political reform

Last week, I completed six years as a trustee and board member of navca - the National Association for Voluntary Community
The history of nepotism probably began fifteen seconds after the first man gained a position of power. It's a deeply uncomfortable word, personifying both the best and worst of humanity. It captures a deep seated desire to improve the lot of those we hold dearest, which manifests itself in taking advantage of position, power and privilege.
Localism, devolution and decentralisation are currently key buzz words right across Whitehall and town halls throughout the country. Now whilst it is very important that these words evolve into effective policy (and do so for places beyond the major cities and city regions), it is, in my view, equally important that the move upwards to local government does not stop at the town or county hall but extends even further, up to communities and neighbourhoods.
So far during this election campaign, debates on issues like the economy, the NHS or immigration have been impossible to avoid. In contrast, practically everyone has ignored a pledge buried back on the 64th page of the Labour Party's manifesto, given little more than a paragraph, which could have major implications for the future of democracy in Britain.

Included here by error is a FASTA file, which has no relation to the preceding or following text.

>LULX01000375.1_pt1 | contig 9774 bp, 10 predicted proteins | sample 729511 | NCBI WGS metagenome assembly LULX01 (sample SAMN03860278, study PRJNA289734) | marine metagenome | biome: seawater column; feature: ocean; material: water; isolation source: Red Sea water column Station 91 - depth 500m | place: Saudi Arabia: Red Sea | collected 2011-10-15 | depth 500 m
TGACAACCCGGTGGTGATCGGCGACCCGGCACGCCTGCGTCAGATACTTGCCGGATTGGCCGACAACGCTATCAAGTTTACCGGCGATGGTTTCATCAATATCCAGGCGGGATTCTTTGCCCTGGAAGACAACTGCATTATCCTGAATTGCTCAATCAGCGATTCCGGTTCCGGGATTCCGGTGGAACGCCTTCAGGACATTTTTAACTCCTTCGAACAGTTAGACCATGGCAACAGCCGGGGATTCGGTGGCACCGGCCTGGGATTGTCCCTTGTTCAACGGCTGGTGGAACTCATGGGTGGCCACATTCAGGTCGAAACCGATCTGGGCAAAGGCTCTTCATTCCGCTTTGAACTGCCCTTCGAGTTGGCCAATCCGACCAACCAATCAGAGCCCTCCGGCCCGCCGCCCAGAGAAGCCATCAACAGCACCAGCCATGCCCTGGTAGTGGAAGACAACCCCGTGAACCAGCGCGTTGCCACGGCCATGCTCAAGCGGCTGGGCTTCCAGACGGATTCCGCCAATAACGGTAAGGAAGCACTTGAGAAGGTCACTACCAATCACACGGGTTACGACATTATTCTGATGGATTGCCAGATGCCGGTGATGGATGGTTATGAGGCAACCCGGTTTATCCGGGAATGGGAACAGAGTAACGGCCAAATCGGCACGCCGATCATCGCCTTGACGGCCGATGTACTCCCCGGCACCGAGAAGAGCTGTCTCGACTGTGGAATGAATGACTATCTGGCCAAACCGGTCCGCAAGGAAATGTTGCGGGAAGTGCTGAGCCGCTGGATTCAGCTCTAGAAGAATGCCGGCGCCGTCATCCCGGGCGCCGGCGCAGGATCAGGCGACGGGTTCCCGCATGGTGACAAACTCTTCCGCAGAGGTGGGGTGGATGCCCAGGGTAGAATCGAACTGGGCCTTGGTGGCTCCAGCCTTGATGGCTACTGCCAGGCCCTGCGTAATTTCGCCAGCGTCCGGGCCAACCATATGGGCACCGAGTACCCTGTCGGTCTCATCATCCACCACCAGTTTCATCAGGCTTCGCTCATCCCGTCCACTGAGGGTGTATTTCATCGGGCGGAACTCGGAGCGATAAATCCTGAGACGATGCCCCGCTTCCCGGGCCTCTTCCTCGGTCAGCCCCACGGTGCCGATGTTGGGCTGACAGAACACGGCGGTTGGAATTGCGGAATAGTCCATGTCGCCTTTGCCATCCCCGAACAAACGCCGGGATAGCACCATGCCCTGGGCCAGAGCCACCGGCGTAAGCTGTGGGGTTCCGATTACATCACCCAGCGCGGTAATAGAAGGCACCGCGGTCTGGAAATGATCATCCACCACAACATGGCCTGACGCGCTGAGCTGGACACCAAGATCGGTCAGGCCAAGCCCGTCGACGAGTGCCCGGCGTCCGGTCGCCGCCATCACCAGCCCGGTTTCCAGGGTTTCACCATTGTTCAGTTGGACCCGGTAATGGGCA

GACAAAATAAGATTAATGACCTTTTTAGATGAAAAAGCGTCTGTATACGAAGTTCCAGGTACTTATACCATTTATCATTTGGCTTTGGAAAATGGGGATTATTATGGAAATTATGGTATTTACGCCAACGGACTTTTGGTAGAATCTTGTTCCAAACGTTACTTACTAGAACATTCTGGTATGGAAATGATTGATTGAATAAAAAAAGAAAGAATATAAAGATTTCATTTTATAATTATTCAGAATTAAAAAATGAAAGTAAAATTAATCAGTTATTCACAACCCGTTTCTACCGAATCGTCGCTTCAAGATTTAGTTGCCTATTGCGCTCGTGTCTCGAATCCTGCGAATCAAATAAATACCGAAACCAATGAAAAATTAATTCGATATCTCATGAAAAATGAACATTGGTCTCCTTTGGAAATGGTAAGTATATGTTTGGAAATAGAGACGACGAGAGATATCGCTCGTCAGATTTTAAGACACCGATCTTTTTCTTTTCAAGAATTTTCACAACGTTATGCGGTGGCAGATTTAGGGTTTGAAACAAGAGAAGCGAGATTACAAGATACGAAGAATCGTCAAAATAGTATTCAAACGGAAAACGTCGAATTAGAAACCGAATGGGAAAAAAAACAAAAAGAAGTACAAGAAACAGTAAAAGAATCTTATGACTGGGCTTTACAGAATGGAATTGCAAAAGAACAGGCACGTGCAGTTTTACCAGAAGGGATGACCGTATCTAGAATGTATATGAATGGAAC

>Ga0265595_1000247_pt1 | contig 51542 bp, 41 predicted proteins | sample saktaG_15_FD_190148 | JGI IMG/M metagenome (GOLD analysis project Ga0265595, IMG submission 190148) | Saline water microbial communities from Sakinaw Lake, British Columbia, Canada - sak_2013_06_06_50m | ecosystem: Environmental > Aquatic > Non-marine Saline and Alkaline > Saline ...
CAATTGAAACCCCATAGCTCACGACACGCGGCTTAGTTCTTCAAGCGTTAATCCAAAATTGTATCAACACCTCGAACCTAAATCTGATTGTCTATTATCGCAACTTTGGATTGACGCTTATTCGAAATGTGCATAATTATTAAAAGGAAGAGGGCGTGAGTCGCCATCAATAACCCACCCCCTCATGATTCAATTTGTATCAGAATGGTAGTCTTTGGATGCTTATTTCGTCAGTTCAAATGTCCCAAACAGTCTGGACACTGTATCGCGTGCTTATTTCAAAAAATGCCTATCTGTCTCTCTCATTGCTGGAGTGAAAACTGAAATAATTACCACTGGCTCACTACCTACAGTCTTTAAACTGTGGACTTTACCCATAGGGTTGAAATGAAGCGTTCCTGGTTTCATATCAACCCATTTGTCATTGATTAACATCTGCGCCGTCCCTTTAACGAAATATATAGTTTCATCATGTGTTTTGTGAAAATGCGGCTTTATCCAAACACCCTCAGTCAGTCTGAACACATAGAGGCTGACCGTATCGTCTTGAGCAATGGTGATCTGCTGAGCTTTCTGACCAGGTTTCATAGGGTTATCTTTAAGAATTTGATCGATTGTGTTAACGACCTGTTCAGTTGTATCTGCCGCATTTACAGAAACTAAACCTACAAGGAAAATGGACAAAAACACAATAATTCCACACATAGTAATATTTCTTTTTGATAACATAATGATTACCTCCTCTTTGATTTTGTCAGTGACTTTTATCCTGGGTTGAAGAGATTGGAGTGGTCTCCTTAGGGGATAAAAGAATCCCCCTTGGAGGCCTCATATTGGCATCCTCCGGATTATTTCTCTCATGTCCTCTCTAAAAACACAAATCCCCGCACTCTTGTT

In return for so little power we elect a small group of people who often have no expertise in government to run a country. In no other field of endeavour would we allow someone with no experience to take control of something so important.
I think being a locally focused MP is almost like cabinet career suicide. Off the top of my head I can't think of anyone in the cabinet now or in the shadow cabinet whom are there purely to represent their local constituents.
If voters in Scotland choose independence, we will collectively face unprecedented constitutional upheaval. But even if Scots decide to stay in the Union, things cannot simply return to the status quo ante.
2013 was the year Pope Benedict XVI took the unusual decision of resigning from his post, much to the surprise of those who had followed his works across the world. This year, our own defender of the faith is also resigning - to an extent...
A jolt of energy needs to be administered to our comatose national politics, faltering on life support. Let's demand better involvement and better politicians. It's time to create a better politics.
David Cameron has been accused of mounting a "shabby" partisan attack on the Labour Party in the wake of the recent lobbying